Administrative design

An official permission to conduct the study and implement the nursing intervention was obtained from the hospital administrators of the study setting through a formal letter that was issued from the dean of the faculty of nursing, Helwan University.

Statistical design

The collected data were organized, reviewed, coded and tabulated. Statistical analysis was done by computer with Statistical Package for Social Science (SPSS) version 20 as used to estimate the statistical significance difference between variables of the study. Data were presented using descriptive statistics in the form of frequencies and percentages. Quantitative data were presented in the form of X ± SD. Qualitative variables were compared using chi-square test (X2) to compare between two qualitative variables. Statistical significance was considered at p-value˂0.05. Highly statistical significance was considered at p-value˂0.001. Extremely statistical significance was considered at p-value˂0.0001..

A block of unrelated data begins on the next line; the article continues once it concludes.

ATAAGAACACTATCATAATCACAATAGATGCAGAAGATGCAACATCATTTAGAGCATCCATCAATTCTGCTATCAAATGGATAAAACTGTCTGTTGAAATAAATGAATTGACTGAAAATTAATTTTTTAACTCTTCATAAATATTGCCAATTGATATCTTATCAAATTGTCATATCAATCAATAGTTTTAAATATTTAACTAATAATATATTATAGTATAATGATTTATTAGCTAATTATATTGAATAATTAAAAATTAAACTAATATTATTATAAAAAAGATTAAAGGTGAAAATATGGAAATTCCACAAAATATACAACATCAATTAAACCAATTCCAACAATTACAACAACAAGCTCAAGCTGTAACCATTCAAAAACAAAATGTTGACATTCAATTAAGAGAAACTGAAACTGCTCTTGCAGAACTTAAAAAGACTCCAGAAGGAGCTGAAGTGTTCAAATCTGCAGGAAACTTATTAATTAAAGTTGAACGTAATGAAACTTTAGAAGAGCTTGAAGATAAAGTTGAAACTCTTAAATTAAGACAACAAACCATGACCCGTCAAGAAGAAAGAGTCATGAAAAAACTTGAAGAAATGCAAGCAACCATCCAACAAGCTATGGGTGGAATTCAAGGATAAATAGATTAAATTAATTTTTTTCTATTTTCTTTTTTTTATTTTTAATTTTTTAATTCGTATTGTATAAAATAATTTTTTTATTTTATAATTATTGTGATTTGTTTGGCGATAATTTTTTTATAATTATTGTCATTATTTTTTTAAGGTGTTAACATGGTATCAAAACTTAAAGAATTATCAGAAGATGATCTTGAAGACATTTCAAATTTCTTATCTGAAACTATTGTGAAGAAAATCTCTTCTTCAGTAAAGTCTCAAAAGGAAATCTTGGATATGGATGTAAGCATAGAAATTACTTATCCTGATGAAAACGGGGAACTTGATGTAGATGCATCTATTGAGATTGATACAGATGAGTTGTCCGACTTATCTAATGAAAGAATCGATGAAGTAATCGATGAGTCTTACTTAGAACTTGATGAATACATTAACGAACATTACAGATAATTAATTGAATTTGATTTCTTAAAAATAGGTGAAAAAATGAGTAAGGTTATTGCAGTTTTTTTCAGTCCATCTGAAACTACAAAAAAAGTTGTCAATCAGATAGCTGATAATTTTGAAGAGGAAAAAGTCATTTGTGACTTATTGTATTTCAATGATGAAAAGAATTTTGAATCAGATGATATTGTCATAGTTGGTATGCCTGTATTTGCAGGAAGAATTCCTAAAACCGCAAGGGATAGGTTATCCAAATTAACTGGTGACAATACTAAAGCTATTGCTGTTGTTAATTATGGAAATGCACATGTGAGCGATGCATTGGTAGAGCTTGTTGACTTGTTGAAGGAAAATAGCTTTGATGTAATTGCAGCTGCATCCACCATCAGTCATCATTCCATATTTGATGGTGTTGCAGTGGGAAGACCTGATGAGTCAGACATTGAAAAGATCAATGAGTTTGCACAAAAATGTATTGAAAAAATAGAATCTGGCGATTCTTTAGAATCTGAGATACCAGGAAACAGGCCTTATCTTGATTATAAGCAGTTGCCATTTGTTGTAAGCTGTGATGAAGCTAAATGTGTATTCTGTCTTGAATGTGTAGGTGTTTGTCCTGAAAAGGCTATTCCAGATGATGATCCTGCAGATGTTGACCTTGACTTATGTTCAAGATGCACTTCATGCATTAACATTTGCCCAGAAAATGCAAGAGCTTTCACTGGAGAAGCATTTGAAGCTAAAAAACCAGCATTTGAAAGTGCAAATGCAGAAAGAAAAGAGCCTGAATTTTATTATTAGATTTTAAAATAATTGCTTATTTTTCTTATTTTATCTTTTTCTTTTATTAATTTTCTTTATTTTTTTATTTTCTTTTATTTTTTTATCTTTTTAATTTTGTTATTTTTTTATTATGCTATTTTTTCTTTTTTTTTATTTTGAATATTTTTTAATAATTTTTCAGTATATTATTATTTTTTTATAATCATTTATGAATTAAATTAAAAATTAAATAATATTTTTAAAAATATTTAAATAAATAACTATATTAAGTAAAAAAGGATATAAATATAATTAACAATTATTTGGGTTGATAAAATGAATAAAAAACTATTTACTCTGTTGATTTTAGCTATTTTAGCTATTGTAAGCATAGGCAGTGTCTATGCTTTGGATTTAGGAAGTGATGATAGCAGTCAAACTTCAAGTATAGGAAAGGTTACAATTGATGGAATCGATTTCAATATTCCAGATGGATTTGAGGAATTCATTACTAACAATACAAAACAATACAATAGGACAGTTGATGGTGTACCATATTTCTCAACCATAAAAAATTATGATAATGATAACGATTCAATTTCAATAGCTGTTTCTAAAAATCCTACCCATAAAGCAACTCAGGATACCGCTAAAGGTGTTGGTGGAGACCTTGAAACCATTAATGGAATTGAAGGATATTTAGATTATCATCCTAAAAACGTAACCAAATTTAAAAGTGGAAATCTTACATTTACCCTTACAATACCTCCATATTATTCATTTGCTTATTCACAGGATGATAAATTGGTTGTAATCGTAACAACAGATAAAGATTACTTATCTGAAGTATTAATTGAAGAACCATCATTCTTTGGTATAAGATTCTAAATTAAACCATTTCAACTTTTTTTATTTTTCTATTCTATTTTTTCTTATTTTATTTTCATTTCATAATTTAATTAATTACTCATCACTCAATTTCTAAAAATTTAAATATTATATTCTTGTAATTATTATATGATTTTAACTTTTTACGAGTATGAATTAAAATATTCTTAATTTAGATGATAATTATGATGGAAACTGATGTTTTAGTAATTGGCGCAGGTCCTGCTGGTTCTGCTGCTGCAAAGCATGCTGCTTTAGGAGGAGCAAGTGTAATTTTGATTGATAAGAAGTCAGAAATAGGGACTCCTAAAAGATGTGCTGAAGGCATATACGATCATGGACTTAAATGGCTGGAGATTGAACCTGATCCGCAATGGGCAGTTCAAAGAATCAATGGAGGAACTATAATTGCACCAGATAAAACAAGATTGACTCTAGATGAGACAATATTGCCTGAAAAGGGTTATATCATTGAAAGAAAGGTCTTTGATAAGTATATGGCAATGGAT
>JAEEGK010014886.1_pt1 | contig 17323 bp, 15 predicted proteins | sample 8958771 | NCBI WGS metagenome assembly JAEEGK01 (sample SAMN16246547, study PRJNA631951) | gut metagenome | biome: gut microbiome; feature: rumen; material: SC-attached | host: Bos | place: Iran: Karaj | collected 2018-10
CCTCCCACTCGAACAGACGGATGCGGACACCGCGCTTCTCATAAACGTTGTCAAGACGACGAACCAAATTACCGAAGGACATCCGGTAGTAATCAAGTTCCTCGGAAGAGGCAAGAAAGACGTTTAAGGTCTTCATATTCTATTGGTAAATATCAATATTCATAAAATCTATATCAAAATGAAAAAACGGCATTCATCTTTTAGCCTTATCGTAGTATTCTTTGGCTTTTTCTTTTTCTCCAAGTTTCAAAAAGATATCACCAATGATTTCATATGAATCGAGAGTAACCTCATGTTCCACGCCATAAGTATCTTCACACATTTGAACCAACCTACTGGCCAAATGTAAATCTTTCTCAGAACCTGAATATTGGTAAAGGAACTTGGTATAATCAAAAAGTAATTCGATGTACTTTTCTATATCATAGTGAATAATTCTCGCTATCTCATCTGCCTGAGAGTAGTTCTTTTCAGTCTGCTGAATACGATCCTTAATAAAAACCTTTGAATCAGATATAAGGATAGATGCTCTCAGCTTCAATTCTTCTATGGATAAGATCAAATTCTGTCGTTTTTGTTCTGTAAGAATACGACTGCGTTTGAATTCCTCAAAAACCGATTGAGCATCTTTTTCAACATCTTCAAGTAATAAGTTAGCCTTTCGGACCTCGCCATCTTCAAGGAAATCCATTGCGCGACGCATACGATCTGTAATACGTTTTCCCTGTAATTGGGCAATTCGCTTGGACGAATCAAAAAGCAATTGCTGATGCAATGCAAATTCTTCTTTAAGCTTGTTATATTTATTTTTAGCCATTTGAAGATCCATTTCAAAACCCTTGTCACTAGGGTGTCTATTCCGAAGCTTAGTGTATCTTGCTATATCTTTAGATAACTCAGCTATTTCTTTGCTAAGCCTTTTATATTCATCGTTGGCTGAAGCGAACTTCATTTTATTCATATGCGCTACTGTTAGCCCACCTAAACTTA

Results

Table 1 showed characteristics of the studied children. It revealed that three quarters of the studied children (75%) were aged 10: ≤ 12 years (X ± SD; 10.16 ± 1.51 years) and more than half of them (55%) were males. Moreover, most of the studied children (80%) were in primary school and almost two thirds of them (65%) were ranked as the first order. It was cleared that more than three quarters of the studied children (76.7%) came from rural residence.

Variables Number (No) Percentage (%)
Age in years
6:<8 5 8.3
8:<10 10 16.7
10: ≤ 12 45 75
X ± SD 10.16 ± 1.51
Gender
Male 33 55
Female 27 45